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After adopting free speech policy, university still receives ‘Red Light’ from campus rights group

For its sexual harassment, bias incident policies

Though it has formally adopted a noted policy on campus free speech, a private university in Massachusetts still retains the lowest possible rating from a campus watchdog group due to several of its speech policies.

Clark University’s “Statement on Freedom of Expression and Community Values” was adopted in February of last year in accordance with the Chicago Statement. The “Chicago Statement” is the name popularly given to a free speech policy that was instituted by the University of Chicago in 2015 which declared that the university was “committed to free and open inquiry in all matters,” and thus guaranteed its community members “the broadest possible latitude to speak, write, listen, challenge, and learn.”

The Foundation for Individual Rights in Education, a campus watchdog group, says the Chicago Statement is “an important reflection of how the principles of free speech are essential to the core purpose of a university.” It lists over fifty-five universities that have adopted the statement, one of which is Clark University.

Yet despite Clark’s embracing the famed statement, the university is still listed as having the “red light” rating from FIRE, the worst possible rating from the watchdog group. According to FIRE, a university is granted a red light if it has “at least one policy that both clearly and substantially restricts freedom of speech.”

FIRE senior program officer Mary Zoeller told The College Fix that the university has that rating because it “still has a number of policies that restrict free speech on the books, even though they do make an active commitment to free expression in that statement.”

The group lists the university’s “bias incident” and sexual harassment policies as both warranting the red light rating. The bias incident rule forbids community members from “treating someone negatively” due to numerous attributes such as race, age or “gender identity.” The school provides several examples of such incidents, including “telling jokes based on a stereotype, name-calling, stereotyping, posting or commenting on social media related to someone’s identity in a bias matter, and altering or removing any faith-based symbol.”

Its sexual harassment policy, meanwhile, defines such harassment as “any unwelcome sexual advances, requests for sexual favors, and/or other unwelcome verbal or physical conduct of a sexual nature.” In her interview with The Fix, Zoeller explained why the harassment policy had earned its low grade:

The policy receives this poor rating because the policy’s definition of harassment does not meet the legal standard for peer harassment set forth by the Supreme Court in Davis v. Monroe County Board of Education. This standard requires that such conduct, in order to be punishable, must be “so severe, pervasive, and objectively offensive, and that so undermines and detracts from the victims’ educational experience, that the victim-students are effectively denied equal access to an institution’s resources and opportunities.”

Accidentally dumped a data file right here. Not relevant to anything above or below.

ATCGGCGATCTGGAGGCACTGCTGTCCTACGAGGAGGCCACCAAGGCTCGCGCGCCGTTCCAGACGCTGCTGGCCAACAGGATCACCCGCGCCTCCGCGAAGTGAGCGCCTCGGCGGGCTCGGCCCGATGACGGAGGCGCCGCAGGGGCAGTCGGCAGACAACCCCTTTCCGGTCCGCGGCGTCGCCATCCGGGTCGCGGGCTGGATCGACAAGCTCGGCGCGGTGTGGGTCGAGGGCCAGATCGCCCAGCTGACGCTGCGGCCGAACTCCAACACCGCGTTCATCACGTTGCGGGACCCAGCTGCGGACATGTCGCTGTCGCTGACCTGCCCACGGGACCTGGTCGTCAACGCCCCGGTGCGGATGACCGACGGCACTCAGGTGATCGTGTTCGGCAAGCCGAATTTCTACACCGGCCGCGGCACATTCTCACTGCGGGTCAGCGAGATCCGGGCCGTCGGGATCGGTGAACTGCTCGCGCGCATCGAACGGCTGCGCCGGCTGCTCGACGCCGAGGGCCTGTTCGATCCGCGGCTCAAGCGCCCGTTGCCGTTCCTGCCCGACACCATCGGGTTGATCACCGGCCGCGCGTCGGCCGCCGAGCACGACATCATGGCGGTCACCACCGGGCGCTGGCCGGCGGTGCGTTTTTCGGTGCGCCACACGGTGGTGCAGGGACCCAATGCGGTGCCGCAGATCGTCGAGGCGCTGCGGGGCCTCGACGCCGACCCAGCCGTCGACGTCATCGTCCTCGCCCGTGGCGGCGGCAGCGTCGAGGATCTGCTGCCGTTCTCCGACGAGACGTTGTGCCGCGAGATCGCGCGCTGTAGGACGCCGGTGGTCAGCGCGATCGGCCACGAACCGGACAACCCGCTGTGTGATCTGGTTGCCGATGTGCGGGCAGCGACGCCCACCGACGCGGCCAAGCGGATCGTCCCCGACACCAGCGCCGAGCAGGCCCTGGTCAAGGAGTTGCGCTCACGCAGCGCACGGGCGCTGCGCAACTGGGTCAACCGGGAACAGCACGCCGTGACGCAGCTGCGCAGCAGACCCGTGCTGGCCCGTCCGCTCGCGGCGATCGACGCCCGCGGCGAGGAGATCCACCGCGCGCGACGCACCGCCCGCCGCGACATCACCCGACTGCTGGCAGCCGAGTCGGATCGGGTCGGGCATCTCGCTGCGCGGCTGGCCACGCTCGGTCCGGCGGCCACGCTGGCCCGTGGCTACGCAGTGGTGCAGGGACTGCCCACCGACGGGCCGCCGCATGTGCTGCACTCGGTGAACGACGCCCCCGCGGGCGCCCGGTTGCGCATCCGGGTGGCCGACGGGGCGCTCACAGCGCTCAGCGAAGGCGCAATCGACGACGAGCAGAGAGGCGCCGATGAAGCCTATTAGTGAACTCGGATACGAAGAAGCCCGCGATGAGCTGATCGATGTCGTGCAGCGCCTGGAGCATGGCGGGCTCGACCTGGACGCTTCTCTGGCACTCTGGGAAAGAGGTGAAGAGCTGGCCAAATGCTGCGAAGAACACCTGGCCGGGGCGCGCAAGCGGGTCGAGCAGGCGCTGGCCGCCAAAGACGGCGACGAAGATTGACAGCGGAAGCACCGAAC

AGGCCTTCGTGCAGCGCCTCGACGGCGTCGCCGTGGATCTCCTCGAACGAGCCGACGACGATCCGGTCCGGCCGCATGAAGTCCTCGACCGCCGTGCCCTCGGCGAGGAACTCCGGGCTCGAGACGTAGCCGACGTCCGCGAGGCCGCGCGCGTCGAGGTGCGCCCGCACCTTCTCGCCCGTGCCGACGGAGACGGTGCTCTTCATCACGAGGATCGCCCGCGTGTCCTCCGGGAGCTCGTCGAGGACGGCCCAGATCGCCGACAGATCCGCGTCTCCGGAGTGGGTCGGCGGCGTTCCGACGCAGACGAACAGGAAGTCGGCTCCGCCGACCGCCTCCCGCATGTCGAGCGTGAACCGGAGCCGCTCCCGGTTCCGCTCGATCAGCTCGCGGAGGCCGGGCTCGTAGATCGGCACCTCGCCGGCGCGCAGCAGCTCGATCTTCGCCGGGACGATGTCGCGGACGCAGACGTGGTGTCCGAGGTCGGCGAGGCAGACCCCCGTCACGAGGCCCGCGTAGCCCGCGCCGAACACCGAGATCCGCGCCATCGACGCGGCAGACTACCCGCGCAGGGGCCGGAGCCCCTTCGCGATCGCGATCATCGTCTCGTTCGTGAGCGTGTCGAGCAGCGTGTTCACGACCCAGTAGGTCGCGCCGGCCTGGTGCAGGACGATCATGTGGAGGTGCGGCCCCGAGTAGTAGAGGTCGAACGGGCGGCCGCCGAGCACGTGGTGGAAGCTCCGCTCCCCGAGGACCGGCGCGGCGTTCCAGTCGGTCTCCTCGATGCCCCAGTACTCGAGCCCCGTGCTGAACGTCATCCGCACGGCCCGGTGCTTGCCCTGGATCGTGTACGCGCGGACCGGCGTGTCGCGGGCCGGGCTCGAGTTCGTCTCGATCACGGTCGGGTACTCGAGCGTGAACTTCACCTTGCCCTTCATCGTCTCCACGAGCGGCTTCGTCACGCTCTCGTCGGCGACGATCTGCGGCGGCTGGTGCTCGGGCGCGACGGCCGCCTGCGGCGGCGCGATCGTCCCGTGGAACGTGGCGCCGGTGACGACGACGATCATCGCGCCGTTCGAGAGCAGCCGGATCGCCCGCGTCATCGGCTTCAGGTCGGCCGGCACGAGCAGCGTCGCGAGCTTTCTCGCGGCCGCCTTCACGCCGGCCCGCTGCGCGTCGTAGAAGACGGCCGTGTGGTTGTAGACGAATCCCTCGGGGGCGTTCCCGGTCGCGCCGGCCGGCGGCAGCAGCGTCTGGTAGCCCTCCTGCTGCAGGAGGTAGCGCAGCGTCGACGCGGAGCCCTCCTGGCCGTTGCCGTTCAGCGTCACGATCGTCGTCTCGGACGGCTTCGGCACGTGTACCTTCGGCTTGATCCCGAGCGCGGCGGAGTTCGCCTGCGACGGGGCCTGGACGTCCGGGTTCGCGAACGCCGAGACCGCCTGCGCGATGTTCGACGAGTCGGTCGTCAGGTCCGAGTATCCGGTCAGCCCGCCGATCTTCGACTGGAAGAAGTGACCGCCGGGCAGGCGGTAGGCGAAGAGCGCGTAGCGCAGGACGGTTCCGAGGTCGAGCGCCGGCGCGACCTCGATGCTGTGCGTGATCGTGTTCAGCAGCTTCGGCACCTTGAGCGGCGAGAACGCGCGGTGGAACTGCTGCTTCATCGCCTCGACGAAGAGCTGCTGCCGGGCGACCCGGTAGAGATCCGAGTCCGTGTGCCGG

The policy is an example of the classic pitfall of a standalone “Blueprint” definition for sexual harassment and falls well short of the Supreme Court’s standard. (The “Blueprint” definition of sexual harassment refers to a 2013 Department of Education letter that broadly defined sexual harassment as “any unwelcome conduct of a sexual nature.” This definition is problematic for many reasons (namely that requires universities to prohibit constitutionally protected speech as “sexual harassment”) and led many colleges to change their policies for the worse in an attempt to comply with this misguided directive…)

This “Blueprint” formulation typically opens with an extremely broad definition like it does here (“Sexual harassment consists of any unwelcome sexual advances, requests for sexual favors, and/or other unwelcome verbal or physical conduct of a sexual nature.”). This policy is so broadly worded that it may subject speech (“verbal” conduct) that is protected under First Amendment standards to punishment by the university.

Regulating speech to protect ‘the dignity and safety of others’

Though it hews to the standards of the Chicago Statement, the university’s “Statement on Freedom of Expression and Community Values” itself suggests that it may regulate speech in order to protect community members’ “dignity and safety.”

“The University recognizes that causing discomfort and even causing offense is not, of itself, a basis for limiting free speech. At the same time, all members of the University community should recognize that our community norms include respecting the dignity and safety of others, and acknowledging the right of others to express differing opinions,” the policy declares.

“To this end, the University may reasonably regulate the time, place, and manner of expression, both for public safety, and to ensure that it does not disrupt the ordinary activities of the institution.”

The College Fix reached out repeatedly to university officials to learn more about the parameters of this policy, including what kind of speech has been regulated since its institution and how those regulations have been justified. The school’s media relations department did not respond to several requests for comment.

MORE: Government tells universities to adopt free-speech policies or lose funding

MORE: Nine out of 10 universities restrict free speech, survey finds

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About the Author
Maria is a sophomore at Franciscan University of Steubenville, double majoring in political science and communication arts. She enjoys being active in her church by being a cantor and volunteers at her local hospital and soup kitchen.

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